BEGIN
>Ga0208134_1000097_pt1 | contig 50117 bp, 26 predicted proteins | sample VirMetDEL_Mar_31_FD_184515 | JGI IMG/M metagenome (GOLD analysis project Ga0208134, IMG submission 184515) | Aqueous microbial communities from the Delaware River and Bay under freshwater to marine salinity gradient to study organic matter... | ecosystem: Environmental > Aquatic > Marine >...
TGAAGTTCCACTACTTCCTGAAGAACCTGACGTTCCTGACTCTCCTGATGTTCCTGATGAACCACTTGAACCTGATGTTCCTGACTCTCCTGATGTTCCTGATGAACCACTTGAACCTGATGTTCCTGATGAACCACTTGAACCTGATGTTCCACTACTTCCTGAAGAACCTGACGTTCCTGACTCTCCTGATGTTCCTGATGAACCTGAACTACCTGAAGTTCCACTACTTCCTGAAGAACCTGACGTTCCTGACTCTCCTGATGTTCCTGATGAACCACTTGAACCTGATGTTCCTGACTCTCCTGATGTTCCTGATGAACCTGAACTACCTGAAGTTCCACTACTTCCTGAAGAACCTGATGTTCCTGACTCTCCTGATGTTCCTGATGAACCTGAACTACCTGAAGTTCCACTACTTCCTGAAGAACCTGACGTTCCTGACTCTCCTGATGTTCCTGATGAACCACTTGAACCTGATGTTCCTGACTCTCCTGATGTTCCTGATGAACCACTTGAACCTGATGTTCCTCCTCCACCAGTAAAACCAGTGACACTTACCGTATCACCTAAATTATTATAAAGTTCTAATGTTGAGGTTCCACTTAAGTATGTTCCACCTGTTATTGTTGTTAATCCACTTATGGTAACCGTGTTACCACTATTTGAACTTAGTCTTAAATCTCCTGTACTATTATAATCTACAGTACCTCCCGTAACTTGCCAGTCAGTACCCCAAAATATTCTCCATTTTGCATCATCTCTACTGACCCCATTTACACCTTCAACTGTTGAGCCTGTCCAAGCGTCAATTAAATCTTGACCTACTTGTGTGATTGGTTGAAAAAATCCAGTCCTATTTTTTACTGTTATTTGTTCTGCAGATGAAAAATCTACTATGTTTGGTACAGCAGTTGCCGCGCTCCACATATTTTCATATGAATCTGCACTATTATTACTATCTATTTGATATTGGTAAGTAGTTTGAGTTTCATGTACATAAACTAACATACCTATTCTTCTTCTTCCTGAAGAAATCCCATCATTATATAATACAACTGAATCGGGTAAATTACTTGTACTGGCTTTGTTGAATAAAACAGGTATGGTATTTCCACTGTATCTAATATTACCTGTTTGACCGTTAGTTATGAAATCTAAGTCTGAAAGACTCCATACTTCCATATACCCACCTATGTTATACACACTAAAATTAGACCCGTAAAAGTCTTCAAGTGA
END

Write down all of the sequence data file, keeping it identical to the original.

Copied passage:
>Ga0208134_1000097_pt1 | contig 50117 bp, 26 predicted proteins | sample VirMetDEL_Mar_31_FD_184515 | JGI IMG/M metagenome (GOLD analysis project Ga0208134, IMG submission 184515) | Aqueous microbial communities from the Delaware River and Bay under freshwater to marine salinity gradient to study organic matter... | ecosystem: Environmental > Aquatic > Marine >...
TGAAGTTCCACTACTTCCTGAAGAACCTGACGTTCCTGACTCTCCTGATGTTCCTGATGAACCACTTGAACCTGATGTTCCTGACTCTCCTGATGTTCCTGATGAACCACTTGAACCTGATGTTCCTGATGAACCACTTGAACCTGATGTTCCACTACTTCCTGAAGAACCTGACGTTCCTGACTCTCCTGATGTTCCTGATGAACCTGAACTACCTGAAGTTCCACTACTTCCTGAAGAACCTGACGTTCCTGACTCTCCTGATGTTCCTGATGAACCACTTGAACCTGATGTTCCTGACTCTCCTGATGTTCCTGATGAACCTGAACTACCTGAAGTTCCACTACTTCCTGAAGAACCTGATGTTCCTGACTCTCCTGATGTTCCTGATGAACCTGAACTACCTGAAGTTCCACTACTTCCTGAAGAACCTGACGTTCCTGACTCTCCTGATGTTCCTGATGAACCACTTGAACCTGATGTTCCTGACTCTCCTGATGTTCCTGATGAACCACTTGAACCTGATGTTCCTCCTCCACCAGTAAAACCAGTGACACTTACCGTATCACCTAAATTATTATAAAGTTCTAATGTTGAGGTTCCACTTAAGTATGTTCCACCTGTTATTGTTGTTAATCCACTTATGGTAACCGTGTTACCACTATTTGAACTTAGTCTTAAATCTCCTGTACTATTATAATCTACAGTACCTCCCGTAACTTGCCAGTCAGTACCCCAAAATATTCTCCATTTTGCATCATCTCTACTGACCCCATTTACACCTTCAACTGTTGAGCCTGTCCAAGCGTCAATTAAATCTTGACCTACTTGTGTGATTGGTTGAAAAAATCCAGTCCTATTTTTTACTGTTATTTGTTCTGCAGATGAAAAATCTACTATGTTTGGTACAGCAGTTGCCGCGCTCCACATATTTTCATATGAATCTGCACTATTATTACTATCTATTTGATATTGGTAAGTAGTTTGAGTTTCATGTACATAAACTAACATACCTATTCTTCTTCTTCCTGAAGAAATCCCATCATTATATAATACAACTGAATCGGGTAAATTACTTGTACTGGCTTTGTTGAATAAAACAGGTATGGTATTTCCACTGTATCTAATATTACCTGTTTGACCGTTAGTTATGAAATCTAAGTCTGAAAGACTCCATACTTCCATATACCCACCTATGTTATACACACTAAAATTAGACCCGTAAAAGTCTTCAAGTGA